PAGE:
Humans have 46 chromosomes, and each one is capped at either end by repetitive sequences called telomeres. If you ask a biologist if humans have circular DNA, they are likely to say 'no.' That is because eukaryotic cell nuclei have linear chromosomes, while prokaryotes have circular nucleoids and plasmids. However, biologists also know that most of our cells have mitochondria that do, in fact, retain the circular DNA, the chromosome 'M,' which they inherited from their prokaryotic ancestors.
One might then ask: Do mitochondria contain linear DNA? The correct answer to this second, and somewhat sneaky question is, again, affirmative. Nucleoids in mitochondria do need to be circular in order for the machinery that copies their DNA to work. Transcription in mitochondria is directly coupled to replication, and also requires circularized nucleoids. However, linear nucleoids exist in a healthy state of equilibrium with circular nucleoids within the mitochondria network. This provides a way for the cell or tissue to control the abundance of mtDNA directly, and by implication, the state and abundance of mitochondria.
What is the fate of linear mtDNA? Double-strand breaks (DSBs) are continually generated as a byproduct of replication stalling, or from failed DNA repair of damaged and incorrectly replicated nucleotides. Although nucleoids can normally replicate themselves in about 90 minutes, DNA polymerases are hung out to dry when nucleotide stores are insufficient or become improperly balanced. When that happens, things break down; essential factors begin to leave the replication-transcription complex, and proper proofreading becomes a frequent casualty.
Complete double-strand breaks are generally considered to be the worst of the worst when it comes to DNA damage. Loose ends are basically live wires that can readily recombine in dangerous ways to wreak transgenerational havoc. Linear chromosomes in the nucleus use telomeres to guard their loose ends from degradation by ubiquitous nucleases. Replication of these special protective features requires a different process from replicating the rest of the chromosome. While mitochondria are shown to be capable of repairing some DSBs using homologous recombination and DNA ligases, the more common way of dealing with DSBs is to chomp up with exonucleases.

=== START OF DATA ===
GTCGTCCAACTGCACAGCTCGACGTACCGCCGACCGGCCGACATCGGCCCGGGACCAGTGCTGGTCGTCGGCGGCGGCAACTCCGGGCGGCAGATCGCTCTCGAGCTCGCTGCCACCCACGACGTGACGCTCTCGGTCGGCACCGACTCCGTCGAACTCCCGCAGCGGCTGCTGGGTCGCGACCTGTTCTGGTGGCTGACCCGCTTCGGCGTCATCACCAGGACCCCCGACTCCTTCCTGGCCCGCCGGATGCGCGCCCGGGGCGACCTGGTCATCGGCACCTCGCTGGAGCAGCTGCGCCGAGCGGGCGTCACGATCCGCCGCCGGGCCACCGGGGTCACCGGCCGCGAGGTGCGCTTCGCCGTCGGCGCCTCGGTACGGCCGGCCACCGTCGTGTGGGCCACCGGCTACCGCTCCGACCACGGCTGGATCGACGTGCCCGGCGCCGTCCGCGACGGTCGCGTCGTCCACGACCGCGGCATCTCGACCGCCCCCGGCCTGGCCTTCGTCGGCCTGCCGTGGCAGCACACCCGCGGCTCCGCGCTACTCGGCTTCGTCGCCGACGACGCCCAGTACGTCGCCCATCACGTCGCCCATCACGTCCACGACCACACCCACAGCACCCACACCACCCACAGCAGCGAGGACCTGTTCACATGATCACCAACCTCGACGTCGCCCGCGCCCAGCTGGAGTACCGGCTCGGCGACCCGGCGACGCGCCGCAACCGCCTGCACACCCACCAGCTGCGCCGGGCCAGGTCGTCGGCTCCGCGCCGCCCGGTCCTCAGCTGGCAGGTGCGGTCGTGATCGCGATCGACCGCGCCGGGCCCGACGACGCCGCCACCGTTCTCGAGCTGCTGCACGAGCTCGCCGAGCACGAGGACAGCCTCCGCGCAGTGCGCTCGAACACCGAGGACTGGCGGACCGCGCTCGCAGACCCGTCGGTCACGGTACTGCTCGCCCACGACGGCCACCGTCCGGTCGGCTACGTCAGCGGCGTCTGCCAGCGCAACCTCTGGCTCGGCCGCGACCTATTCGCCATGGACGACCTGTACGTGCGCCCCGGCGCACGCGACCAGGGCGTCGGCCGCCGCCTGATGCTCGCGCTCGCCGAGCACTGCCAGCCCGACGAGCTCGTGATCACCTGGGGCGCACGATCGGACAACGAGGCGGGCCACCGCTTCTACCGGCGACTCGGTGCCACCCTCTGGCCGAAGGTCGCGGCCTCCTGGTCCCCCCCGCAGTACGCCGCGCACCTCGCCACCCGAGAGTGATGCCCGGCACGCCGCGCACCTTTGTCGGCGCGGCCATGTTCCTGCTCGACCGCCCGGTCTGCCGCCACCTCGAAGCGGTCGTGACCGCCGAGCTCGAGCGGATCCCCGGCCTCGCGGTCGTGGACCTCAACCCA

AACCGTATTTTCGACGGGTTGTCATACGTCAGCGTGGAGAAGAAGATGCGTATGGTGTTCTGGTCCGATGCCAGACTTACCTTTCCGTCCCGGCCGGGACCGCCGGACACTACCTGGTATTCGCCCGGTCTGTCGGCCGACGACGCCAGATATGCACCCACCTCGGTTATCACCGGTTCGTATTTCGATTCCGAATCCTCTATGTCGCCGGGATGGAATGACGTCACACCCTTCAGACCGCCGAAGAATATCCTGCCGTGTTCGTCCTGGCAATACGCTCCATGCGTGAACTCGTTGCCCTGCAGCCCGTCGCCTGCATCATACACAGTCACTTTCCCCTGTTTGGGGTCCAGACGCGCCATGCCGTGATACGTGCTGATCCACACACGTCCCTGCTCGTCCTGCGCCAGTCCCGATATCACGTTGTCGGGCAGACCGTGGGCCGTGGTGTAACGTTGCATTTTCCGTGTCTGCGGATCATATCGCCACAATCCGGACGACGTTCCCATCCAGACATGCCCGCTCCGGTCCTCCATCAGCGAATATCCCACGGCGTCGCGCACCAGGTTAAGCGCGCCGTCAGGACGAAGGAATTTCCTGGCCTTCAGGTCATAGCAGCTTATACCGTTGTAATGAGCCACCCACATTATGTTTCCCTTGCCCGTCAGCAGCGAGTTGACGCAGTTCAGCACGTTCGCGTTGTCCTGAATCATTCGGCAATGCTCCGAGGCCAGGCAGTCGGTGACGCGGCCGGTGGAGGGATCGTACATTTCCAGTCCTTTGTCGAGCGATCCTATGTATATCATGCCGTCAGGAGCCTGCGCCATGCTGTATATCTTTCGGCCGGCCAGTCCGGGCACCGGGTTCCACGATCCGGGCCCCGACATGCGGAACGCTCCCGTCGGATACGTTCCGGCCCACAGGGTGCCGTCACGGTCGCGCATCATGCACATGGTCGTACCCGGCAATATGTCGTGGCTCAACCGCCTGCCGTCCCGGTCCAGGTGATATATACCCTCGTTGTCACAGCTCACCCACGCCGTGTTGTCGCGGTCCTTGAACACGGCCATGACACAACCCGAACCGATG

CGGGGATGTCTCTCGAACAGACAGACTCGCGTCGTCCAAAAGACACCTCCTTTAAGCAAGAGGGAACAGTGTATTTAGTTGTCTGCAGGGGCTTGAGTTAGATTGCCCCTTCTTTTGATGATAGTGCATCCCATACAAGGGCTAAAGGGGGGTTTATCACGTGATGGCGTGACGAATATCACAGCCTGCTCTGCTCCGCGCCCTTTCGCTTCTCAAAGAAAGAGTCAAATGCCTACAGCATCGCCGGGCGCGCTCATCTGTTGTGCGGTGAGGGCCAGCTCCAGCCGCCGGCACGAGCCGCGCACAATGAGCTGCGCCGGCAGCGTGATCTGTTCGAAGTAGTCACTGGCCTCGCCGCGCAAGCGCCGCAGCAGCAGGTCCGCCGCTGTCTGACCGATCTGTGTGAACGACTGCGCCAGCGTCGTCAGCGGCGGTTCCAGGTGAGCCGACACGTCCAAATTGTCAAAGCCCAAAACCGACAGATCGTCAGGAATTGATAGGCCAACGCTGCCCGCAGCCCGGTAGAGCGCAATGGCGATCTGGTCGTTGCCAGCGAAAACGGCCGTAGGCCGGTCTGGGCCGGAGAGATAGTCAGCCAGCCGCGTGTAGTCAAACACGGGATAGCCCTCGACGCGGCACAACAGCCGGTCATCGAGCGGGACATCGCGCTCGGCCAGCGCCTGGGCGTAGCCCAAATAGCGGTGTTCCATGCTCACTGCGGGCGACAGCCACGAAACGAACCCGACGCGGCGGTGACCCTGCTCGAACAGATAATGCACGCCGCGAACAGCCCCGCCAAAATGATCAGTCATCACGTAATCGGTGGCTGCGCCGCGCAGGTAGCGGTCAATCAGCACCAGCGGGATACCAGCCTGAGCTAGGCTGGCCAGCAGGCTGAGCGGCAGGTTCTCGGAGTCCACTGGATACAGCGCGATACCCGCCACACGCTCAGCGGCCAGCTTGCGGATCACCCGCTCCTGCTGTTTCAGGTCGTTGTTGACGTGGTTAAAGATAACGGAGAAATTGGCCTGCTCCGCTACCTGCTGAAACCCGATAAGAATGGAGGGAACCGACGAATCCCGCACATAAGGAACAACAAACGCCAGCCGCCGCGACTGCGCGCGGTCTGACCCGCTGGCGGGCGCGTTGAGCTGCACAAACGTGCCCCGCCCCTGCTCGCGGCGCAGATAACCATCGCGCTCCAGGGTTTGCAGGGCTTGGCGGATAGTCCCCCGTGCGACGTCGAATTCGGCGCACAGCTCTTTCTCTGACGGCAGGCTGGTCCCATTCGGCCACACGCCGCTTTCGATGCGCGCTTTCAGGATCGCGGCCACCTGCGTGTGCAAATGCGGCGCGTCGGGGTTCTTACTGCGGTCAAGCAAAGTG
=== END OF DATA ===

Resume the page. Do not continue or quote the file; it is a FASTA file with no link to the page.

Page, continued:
Until recently, it was not understood how linear mtDNA was degraded. Authors of a new paper in Nature have now shown that the same exact machinery responsible for replicating mtDNA also polices it for breaks. The three main proteins involved, the helicase TWNK, the polymerase POLG, and the exonuclease MGME1, were found to bind together into a functional unit. TWNK first acts to unwind the DNA so that the individual strands can be accessed. MGME1, which has a strong bias for operation in the 5' to 3' direction of single-stranded DNA then begins to digest one strand.
The key insight the authors made is that the other strand is simultaneously processed by the native 3' to 5' exonuclease activity built into the primary subunit of the POLG polymerase. Introducing specific mutations to eliminate the exonuclease action resulted in a compromised ability to degrade linear mtDNA. POLG mutations are a frequent cause of mitochondrial disease, especially in mtDNA depletion and deletion disorders. Sizeable databases now exist just to keep track of newly reported POLG variants and all their known effects.
Since the subunits of POLG are encoded in the nucleus (within the mitonuclear genome) it may be possible to correct buggy versions of POLG using CRISPR gene editing techniques. Mutations within the mtDNA itself frequently result in other kinds of mitochondrial disorders. Sometimes, specific combinations of normally benign mtDNA variants can even create disease states. Unfortunately, CRISPR doesn't make much sense for editing the minimal, compact genomes of mitochondria. There are very few candidate sites where CRISPR would even be physically possible in mtDNA. For these kinds of issues, new designer nucleases like TALENs (Transcription Activator-like Effector Nucleases) and ZFNs (Zinc Finger Nucleases) that can cut DNA at specific locations have recently become available.